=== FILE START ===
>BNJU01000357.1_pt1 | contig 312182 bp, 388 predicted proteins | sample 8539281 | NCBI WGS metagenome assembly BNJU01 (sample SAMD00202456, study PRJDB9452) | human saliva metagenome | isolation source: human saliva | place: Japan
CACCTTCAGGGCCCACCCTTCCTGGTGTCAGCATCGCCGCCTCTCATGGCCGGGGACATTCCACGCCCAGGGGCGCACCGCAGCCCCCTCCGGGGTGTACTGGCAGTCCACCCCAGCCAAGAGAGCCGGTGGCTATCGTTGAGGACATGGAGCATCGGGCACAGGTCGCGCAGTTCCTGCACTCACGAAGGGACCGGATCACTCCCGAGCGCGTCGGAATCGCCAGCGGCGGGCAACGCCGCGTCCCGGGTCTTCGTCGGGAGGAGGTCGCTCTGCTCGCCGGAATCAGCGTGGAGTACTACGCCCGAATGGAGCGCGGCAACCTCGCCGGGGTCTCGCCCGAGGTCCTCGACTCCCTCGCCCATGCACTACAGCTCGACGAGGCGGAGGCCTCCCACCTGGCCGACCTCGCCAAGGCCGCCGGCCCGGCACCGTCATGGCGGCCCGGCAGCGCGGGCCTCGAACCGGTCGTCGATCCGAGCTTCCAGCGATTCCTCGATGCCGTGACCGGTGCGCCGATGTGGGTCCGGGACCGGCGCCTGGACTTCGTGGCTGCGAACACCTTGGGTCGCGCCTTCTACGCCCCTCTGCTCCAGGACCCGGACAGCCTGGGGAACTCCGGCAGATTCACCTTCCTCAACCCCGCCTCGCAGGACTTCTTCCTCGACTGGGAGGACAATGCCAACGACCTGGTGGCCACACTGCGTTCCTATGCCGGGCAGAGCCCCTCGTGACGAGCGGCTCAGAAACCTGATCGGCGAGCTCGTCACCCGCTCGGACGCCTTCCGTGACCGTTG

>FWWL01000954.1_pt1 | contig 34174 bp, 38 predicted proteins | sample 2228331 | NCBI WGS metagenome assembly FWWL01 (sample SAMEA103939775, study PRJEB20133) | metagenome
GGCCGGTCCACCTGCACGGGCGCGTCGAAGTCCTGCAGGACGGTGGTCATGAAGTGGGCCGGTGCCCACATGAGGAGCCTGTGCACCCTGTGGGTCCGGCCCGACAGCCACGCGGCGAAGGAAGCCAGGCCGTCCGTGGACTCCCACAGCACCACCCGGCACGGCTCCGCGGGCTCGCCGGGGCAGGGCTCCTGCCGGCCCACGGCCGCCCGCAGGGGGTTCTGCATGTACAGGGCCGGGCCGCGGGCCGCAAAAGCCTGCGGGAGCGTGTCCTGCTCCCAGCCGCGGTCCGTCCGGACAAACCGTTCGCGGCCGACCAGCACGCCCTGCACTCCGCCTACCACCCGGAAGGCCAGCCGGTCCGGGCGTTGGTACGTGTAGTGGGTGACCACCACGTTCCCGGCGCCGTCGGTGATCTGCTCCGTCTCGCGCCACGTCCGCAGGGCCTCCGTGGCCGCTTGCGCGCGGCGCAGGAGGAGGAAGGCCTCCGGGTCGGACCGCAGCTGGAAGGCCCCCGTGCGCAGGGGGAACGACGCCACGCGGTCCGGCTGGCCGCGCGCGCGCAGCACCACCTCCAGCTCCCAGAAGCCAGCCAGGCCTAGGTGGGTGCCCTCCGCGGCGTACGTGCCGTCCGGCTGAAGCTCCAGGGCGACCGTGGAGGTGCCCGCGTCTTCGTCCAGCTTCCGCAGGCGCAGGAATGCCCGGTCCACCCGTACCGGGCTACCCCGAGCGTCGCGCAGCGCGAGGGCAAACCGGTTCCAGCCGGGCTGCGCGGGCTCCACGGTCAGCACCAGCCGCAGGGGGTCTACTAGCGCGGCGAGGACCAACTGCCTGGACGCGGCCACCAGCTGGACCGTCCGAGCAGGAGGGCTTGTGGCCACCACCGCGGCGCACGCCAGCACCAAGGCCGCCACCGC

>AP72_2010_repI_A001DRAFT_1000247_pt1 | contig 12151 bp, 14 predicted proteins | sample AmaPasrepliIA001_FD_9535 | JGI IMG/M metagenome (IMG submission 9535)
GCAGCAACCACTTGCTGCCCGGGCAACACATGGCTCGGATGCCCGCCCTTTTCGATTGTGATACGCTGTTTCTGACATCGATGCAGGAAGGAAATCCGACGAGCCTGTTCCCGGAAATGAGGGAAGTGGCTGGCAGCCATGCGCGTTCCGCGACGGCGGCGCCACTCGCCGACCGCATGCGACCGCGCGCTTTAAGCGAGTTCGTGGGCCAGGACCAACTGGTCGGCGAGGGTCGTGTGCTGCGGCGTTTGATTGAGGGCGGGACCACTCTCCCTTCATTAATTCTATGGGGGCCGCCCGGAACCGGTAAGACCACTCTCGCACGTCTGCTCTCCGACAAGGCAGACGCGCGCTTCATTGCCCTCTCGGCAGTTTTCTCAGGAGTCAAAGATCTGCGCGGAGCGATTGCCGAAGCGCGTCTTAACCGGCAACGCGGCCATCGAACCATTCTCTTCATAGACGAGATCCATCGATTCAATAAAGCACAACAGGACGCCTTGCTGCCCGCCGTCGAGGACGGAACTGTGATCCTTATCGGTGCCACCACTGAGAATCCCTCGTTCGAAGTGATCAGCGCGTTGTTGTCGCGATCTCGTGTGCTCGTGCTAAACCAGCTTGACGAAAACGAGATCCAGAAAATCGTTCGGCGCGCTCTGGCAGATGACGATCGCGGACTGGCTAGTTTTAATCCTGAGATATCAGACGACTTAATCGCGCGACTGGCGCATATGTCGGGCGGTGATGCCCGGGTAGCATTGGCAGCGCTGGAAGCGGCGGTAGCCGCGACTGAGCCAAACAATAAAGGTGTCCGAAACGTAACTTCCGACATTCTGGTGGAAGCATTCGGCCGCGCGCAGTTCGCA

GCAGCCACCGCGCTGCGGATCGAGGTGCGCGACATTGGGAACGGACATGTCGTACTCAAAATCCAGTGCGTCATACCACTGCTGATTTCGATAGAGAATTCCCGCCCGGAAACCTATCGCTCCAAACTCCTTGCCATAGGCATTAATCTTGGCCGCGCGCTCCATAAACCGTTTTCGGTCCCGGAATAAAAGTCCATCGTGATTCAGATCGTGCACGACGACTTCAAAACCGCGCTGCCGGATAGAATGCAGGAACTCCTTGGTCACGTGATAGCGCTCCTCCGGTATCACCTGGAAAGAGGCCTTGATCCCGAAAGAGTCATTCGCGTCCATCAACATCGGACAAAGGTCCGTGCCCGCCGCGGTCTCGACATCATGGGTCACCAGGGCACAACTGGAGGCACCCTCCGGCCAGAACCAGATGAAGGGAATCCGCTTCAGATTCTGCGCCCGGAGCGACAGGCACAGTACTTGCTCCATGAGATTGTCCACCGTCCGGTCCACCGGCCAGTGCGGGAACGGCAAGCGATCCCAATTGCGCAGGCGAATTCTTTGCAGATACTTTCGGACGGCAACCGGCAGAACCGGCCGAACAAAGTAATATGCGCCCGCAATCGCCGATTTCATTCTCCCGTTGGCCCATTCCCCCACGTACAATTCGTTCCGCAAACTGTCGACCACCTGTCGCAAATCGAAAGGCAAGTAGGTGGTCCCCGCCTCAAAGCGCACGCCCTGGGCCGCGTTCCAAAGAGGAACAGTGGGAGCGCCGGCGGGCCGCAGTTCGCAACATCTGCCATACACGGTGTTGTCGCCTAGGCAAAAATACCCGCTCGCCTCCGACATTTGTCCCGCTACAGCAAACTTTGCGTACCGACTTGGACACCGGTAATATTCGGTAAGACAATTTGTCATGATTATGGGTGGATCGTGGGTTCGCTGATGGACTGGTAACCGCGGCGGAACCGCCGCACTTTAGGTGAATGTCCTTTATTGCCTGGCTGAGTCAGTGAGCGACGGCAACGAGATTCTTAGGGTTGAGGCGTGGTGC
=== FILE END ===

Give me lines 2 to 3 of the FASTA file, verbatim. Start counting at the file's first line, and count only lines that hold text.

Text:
CACCTTCAGGGCCCACCCTTCCTGGTGTCAGCATCGCCGCCTCTCATGGCCGGGGACATTCCACGCCCAGGGGCGCACCGCAGCCCCCTCCGGGGTGTACTGGCAGTCCACCCCAGCCAAGAGAGCCGGTGGCTATCGTTGAGGACATGGAGCATCGGGCACAGGTCGCGCAGTTCCTGCACTCACGAAGGGACCGGATCACTCCCGAGCGCGTCGGAATCGCCAGCGGCGGGCAACGCCGCGTCCCGGGTCTTCGTCGGGAGGAGGTCGCTCTGCTCGCCGGAATCAGCGTGGAGTACTACGCCCGAATGGAGCGCGGCAACCTCGCCGGGGTCTCGCCCGAGGTCCTCGACTCCCTCGCCCATGCACTACAGCTCGACGAGGCGGAGGCCTCCCACCTGGCCGACCTCGCCAAGGCCGCCGGCCCGGCACCGTCATGGCGGCCCGGCAGCGCGGGCCTCGAACCGGTCGTCGATCCGAGCTTCCAGCGATTCCTCGATGCCGTGACCGGTGCGCCGATGTGGGTCCGGGACCGGCGCCTGGACTTCGTGGCTGCGAACACCTTGGGTCGCGCCTTCTACGCCCCTCTGCTCCAGGACCCGGACAGCCTGGGGAACTCCGGCAGATTCACCTTCCTCAACCCCGCCTCGCAGGACTTCTTCCTCGACTGGGAGGACAATGCCAACGACCTGGTGGCCACACTGCGTTCCTATGCCGGGCAGAGCCCCTCGTGACGAGCGGCTCAGAAACCTGATCGGCGAGCTCGTCACCCGCTCGGACGCCTTCCGTGACCGTTG

>FWWL01000954.1_pt1 | contig 34174 bp, 38 predicted proteins | sample 2228331 | NCBI WGS metagenome assembly FWWL01 (sample SAMEA103939775, study PRJEB20133) | metagenome